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Several of his acts are therefore censurable from a military point of view; but what the general loses the statesman gains. The task of the statesman is universal in its nature, like Cæsar's genius: if he undertook things the most varied and most remote one from another, they had all, without exception, a bearing on the one great object to which with infinite fidelity and consistency he devoted himself; and he never preferred one to another of the manifold aspects and directions of his great activity. Although a master of the art of war, he yet from statesmanly considerations did his utmost to avert the civil strife, and when it nevertheless began, to keep his laurels from the stain of blood. Although the founder of a military monarchy, he, yet with an energy unexampled in history, allowed no hierarchy of marshals or government of prætorians to come into existence. If he had a preference for any one form of services rendered to the State, it was for the sciences and arts of peace rather than for those of war.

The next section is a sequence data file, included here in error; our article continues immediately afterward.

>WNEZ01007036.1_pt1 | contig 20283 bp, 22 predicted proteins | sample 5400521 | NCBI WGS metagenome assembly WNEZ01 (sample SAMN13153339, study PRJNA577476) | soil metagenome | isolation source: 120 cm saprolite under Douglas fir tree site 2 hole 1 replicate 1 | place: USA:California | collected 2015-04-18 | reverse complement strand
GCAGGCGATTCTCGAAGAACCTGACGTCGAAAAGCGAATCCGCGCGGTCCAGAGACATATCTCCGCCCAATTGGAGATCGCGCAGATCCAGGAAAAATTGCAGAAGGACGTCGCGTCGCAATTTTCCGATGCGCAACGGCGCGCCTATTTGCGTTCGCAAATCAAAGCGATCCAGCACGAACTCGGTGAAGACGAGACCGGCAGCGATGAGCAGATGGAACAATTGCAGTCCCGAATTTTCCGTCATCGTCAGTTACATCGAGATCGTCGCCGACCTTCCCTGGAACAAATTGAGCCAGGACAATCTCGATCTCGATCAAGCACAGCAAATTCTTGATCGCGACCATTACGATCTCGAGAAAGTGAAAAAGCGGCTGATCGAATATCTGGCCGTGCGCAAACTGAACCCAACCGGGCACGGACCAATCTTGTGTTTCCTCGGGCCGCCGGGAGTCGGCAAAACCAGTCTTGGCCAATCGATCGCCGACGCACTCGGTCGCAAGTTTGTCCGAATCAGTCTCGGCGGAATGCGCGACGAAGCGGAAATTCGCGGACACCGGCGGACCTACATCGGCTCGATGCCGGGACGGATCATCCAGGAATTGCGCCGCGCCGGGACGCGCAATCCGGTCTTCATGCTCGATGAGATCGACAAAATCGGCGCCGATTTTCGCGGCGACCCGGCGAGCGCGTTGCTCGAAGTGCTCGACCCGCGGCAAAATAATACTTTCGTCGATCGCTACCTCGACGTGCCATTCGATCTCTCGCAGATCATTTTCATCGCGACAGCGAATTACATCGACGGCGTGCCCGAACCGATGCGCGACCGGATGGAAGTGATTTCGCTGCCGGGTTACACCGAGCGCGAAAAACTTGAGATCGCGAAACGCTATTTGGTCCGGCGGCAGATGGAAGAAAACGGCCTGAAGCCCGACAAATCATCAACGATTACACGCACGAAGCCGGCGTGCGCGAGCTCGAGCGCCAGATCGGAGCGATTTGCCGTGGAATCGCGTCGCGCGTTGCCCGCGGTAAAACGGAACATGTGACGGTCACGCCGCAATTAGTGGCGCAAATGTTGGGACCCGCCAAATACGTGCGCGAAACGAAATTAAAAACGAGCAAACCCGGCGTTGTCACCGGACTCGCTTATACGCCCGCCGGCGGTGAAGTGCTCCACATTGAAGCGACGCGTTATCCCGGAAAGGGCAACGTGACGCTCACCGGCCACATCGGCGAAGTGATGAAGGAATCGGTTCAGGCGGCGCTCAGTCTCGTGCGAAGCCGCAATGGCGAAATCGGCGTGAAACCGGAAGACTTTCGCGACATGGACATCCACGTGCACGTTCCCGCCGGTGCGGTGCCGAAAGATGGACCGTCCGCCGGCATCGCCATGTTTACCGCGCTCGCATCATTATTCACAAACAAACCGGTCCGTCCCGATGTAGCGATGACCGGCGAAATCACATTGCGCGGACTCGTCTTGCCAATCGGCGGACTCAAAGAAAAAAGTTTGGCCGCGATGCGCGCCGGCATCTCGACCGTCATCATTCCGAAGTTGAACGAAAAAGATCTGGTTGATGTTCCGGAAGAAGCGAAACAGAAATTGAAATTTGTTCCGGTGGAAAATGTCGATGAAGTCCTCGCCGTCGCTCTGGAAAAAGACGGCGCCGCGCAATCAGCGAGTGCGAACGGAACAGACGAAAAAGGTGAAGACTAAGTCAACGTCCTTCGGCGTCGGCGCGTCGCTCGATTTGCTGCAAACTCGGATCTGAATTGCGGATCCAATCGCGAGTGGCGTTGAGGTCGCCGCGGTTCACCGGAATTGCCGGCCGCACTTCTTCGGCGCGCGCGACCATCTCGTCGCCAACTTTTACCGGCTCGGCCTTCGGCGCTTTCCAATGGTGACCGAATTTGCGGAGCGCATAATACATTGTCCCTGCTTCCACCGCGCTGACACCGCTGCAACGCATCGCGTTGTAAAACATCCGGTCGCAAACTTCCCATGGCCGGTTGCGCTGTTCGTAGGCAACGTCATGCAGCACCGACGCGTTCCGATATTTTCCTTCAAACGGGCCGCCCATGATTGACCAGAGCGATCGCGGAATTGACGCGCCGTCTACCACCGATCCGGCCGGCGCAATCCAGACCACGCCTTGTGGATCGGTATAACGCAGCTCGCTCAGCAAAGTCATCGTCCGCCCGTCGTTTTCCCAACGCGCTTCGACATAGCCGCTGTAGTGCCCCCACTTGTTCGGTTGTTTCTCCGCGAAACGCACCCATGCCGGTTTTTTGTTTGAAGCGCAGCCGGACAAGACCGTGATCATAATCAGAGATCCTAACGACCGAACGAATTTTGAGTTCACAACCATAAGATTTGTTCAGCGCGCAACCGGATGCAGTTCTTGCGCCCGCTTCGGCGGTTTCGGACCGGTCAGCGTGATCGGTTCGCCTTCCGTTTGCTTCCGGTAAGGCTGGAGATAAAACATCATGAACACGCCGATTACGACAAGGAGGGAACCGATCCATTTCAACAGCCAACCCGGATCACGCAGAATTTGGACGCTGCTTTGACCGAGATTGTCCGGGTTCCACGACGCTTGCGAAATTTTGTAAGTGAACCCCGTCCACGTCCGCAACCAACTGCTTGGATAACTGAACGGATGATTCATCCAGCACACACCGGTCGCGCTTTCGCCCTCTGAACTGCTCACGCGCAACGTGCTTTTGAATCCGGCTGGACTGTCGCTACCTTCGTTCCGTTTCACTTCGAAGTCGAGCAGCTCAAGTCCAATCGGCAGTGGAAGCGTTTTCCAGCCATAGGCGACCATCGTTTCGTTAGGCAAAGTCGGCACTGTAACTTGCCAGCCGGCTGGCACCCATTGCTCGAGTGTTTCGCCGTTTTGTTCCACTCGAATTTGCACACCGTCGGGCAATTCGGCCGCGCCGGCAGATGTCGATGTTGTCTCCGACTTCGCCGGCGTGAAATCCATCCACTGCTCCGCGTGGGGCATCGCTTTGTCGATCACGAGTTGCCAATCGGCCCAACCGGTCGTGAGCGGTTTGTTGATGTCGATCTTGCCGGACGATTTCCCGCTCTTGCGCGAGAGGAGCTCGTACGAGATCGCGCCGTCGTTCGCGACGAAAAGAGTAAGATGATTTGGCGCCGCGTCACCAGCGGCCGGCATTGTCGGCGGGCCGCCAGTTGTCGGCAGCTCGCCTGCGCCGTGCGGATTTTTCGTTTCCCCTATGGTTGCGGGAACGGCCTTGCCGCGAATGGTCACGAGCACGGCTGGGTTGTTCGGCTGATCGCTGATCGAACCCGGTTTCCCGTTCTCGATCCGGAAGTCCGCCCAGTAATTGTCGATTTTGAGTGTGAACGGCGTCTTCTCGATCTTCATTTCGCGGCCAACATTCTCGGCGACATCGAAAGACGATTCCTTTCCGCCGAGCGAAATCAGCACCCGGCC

The most remarkable peculiarity of his action as a statesman was its perfect harmony. In reality all the conditions for this most difficult of all human functions were united in Cæsar. A thorough realist, he never allowed the images of the past or venerable tradition to disturb him; with him nothing was of value in politics but the living present, and the law of reason: just as in grammar he set aside historical and antiquarian research, and recognized nothing but on the one hand the living usus loquendi and on the other hand the rule of symmetry. A born ruler, he governed the minds of men as the wind drives the clouds, and compelled the most heterogeneous natures to place themselves at his service; - the smooth citizen and the rough subaltern, the noble matrons of Rome and the fair princesses of Egypt and Mauritania, the brilliant cavalry officer and the calculating banker. His talent for organization was marvelous. No statesman has ever compelled alliances, no general has ever collected an army out of unyielding and refractory elements, with such decision, and kept them together with such firmness, as Cæsar displayed in constraining and upholding his coalitions and his legions. Never did regent judge his instruments and assign each to the place appropriate for him with so acute an eye.